KINDERGARTEN TRANSITION RESEARCH AND RESOURCES

During the month of April, I presented on Kindergarten Transition at each of the Spring Regional Meetings hosted by Moving on Together.  At each location we had great discussions about school readiness, developmentally appropriate practice, forming transition teams and sharing responsibility for transition planning as well as ideas for transition activities.  In our conversations I referenced a number of research and position papers on the topics discussed.  Rather than print each article for participants or even print a bibliography, I have dedicated the May column to links to the referenced articles.  Even if you were not in attendance at the sessions, I hope you will find the articles useful.

For those of you reading this who are not in an MPP classroom, touch base with the MPP staff to get their thoughts about kindergarten transition in your building or district.   They have a survey tool you can use as a team to evaluate existing practices.  You might also wish to review as a team your district’s board approved kindergarten transition plan.

Status of Early Education:  Just this week a newsletter came across my email announcing the availability of the annual report from the National Institute for Early Education Research (NIERR).   The newsletter came from Learning First and includes links to the NIERR Annual Report.

Academic Achievement:  The Learning First article also contains a link to the academic and fiscal benefits of pre-kindergarten educational programs.  The academic link leads to a study funded by the Pew Charitable Trusts and conducted by NIEER.  In addition you may want to search the Abecedarian program which is a classic study of a preschool program for low income, minority youth in Chapel Hill, NC.  Analysis is still being conducted of this 1972 program as well as the also classic High Scope Perry Preschool program.  The Perry project is the basis for the economic benefit article linked on the Learning First page.

Dropout Prevention:  I shared with the group my frustration that most drop out prevention programs target high school or middle school students when dropout prevention really must begin in the early years.  Setting an early pattern of regular school attendance is one dropout prevention method.  In the September 2008 Kindergarten Transition column which is archived on the website  under the newsletter tab, you will find a discussion about and link to How Maternal, Family and Cumulative  Risk Affect Absenteeism in Early Schooling:  Facts for Policymakers, a scholarly article from the National Center on Children in Poverty.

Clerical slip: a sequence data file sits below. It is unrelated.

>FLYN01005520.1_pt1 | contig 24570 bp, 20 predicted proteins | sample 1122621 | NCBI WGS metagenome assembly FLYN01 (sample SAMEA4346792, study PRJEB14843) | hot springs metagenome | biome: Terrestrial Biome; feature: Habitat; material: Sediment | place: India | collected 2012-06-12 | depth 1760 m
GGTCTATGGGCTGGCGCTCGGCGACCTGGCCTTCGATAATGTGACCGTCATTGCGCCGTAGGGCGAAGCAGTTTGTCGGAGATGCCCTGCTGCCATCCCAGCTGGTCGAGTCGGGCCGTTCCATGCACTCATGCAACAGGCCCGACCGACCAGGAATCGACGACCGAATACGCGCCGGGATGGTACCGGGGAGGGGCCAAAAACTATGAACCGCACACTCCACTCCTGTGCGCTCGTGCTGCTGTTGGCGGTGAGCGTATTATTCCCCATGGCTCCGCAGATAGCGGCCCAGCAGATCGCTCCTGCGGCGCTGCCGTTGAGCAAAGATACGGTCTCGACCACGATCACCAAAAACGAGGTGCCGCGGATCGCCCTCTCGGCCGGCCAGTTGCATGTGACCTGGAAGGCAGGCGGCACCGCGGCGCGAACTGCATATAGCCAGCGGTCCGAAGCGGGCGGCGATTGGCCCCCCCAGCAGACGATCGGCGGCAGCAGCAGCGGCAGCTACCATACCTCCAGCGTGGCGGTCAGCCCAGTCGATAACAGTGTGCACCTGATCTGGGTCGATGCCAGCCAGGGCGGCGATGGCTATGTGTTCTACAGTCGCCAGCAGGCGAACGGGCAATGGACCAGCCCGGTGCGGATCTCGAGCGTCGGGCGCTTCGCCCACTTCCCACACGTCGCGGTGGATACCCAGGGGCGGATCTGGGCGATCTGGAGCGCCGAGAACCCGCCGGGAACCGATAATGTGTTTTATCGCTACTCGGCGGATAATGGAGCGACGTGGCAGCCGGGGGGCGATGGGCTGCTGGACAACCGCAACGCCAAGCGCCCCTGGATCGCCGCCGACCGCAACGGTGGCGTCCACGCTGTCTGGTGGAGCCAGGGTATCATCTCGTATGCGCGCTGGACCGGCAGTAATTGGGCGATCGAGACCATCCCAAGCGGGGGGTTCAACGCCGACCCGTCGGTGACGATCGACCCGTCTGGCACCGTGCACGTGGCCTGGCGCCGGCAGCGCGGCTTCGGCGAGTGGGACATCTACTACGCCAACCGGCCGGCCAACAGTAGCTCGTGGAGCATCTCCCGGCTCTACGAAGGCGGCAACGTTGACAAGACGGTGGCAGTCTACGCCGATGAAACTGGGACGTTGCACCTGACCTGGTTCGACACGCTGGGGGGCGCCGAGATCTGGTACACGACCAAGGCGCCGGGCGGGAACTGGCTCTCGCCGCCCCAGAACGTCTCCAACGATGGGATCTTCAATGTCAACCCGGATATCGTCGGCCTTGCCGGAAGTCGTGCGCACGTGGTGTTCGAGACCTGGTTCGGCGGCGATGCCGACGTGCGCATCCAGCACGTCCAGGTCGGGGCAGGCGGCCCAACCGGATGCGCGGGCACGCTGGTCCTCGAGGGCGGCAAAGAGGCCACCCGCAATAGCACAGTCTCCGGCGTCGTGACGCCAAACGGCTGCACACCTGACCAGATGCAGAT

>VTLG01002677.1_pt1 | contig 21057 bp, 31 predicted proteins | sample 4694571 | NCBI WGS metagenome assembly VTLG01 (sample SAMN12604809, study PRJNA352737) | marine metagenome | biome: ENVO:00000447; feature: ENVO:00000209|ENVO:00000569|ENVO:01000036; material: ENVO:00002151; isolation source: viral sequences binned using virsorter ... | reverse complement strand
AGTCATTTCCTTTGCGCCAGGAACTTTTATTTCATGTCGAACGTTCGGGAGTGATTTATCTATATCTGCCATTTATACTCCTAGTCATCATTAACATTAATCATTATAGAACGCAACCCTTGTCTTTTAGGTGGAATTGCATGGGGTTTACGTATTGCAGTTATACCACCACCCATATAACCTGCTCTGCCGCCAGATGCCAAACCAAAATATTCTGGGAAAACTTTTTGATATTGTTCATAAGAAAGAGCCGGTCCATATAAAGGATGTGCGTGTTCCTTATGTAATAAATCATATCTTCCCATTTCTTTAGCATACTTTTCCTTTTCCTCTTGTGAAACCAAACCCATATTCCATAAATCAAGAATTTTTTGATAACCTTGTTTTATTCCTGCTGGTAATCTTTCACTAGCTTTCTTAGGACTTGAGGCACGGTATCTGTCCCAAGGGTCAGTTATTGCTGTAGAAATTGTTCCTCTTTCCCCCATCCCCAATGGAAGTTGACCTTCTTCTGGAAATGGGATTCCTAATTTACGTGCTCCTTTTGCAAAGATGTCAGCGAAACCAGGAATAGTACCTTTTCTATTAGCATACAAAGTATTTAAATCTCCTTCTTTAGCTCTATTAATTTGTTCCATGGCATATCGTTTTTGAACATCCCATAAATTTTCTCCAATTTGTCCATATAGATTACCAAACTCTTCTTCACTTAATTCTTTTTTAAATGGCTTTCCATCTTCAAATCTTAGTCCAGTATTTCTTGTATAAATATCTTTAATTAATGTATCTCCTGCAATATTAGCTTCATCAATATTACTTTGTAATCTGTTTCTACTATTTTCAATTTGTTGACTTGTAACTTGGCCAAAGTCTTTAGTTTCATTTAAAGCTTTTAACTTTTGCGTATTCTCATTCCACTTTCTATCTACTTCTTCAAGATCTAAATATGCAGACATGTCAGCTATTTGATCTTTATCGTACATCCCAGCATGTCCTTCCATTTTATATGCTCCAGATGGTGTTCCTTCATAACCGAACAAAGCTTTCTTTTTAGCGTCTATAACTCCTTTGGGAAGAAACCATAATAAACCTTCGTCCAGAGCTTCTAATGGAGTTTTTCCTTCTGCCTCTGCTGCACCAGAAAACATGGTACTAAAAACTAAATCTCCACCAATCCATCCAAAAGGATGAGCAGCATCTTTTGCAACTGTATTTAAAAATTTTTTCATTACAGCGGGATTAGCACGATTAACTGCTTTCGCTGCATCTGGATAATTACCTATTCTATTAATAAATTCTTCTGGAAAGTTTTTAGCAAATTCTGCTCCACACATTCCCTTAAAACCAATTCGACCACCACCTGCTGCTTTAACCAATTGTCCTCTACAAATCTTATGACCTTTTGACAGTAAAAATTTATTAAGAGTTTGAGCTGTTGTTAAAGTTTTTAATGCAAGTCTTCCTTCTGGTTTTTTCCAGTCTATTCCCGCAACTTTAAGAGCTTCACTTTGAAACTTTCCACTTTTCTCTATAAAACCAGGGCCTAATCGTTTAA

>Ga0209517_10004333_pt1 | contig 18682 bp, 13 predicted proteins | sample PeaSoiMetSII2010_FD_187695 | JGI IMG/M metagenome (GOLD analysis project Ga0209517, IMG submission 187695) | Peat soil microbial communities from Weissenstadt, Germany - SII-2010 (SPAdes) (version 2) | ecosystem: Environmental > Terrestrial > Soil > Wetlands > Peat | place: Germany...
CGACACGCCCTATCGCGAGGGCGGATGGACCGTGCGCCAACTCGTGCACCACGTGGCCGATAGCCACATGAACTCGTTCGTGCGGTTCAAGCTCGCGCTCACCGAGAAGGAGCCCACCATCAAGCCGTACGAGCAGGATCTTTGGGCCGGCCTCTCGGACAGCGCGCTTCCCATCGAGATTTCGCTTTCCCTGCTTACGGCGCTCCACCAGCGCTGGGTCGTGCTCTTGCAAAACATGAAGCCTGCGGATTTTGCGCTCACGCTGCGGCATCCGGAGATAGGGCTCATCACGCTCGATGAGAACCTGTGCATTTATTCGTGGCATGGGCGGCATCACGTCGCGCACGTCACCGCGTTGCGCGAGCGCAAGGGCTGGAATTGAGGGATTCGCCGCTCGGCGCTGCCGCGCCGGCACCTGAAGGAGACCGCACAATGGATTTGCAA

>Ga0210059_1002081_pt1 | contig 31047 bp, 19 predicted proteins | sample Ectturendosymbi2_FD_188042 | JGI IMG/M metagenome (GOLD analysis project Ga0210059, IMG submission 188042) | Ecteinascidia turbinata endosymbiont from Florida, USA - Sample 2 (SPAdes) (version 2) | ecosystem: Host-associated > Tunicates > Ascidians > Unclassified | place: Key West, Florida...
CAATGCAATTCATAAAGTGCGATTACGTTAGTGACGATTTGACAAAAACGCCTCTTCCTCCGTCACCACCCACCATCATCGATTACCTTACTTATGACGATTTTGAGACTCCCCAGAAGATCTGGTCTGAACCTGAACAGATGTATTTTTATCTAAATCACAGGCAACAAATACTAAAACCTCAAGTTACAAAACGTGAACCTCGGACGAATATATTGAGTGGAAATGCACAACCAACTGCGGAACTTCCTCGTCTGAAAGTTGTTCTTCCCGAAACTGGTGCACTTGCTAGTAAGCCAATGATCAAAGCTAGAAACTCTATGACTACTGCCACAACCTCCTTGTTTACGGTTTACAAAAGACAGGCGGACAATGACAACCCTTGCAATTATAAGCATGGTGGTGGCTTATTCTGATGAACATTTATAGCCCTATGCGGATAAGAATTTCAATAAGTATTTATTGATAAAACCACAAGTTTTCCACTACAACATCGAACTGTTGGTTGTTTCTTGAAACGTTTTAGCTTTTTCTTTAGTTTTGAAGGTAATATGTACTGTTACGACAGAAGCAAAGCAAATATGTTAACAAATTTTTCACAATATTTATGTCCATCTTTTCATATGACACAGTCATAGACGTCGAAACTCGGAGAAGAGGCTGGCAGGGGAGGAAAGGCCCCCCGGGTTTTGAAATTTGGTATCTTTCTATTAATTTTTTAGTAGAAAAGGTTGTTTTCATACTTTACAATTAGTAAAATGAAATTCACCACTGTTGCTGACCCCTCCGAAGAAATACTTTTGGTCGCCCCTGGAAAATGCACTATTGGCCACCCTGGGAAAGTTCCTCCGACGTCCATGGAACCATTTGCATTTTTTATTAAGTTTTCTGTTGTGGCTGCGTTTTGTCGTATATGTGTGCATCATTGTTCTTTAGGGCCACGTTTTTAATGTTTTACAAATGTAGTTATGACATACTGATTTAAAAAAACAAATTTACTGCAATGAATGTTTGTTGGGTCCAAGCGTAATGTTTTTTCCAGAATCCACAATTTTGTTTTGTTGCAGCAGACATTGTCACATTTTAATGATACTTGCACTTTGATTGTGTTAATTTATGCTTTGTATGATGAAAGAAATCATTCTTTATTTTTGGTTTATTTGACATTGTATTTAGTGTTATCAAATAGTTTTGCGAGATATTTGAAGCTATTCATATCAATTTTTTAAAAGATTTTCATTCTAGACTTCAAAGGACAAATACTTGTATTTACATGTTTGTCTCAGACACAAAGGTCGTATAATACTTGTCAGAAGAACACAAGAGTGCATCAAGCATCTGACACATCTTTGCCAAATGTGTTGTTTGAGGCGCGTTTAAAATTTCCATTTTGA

Coincidentally, I heard OSEDA’s Director, William Elder speak in mid April at the Children’s Trust Fund Conference and he said, “We don’t create high school dropouts in high school, we create them in third grade or earlier.”  OSEDA publishes Kid’s Count which gives county by county demographic information on many indicators. 

School Readiness:  A number of scholarly articles and position papers are available on kindergarten readiness and minimum age requirements for beginning kindergarten.  Joseph Gulino, Ph.D., Principal at St. Peters School in Jefferson City is a strong advocate for children beginning kindergarten at an older age.  One of his articles, Kindergarten Readiness:  A Challenge, appeared in the May / June issue of Principal.  A parent friendly article with similar information titled How Young is Too Young appeared in Jefferson City Magazine, September – October 2008 and is available on the St Peter’s School website.

Participant packets included a copy of School Readiness:  Implications for Policy which along with other great resources can be downloaded from the Center for Family Policy and Research at the University of Missouri. 

Transition Resources:   Remember, the PPP Kindergarten Transition binder contains a wealth of resources for teachers and parents on transition.  If you are not sure whether the binder is available in your district, or if you would like to participate in Kindergarten Transition training, please email Janet. 

If you know of other articles on this topic which should be shared, please send the link to me for inclusion in an upcoming newsletter.

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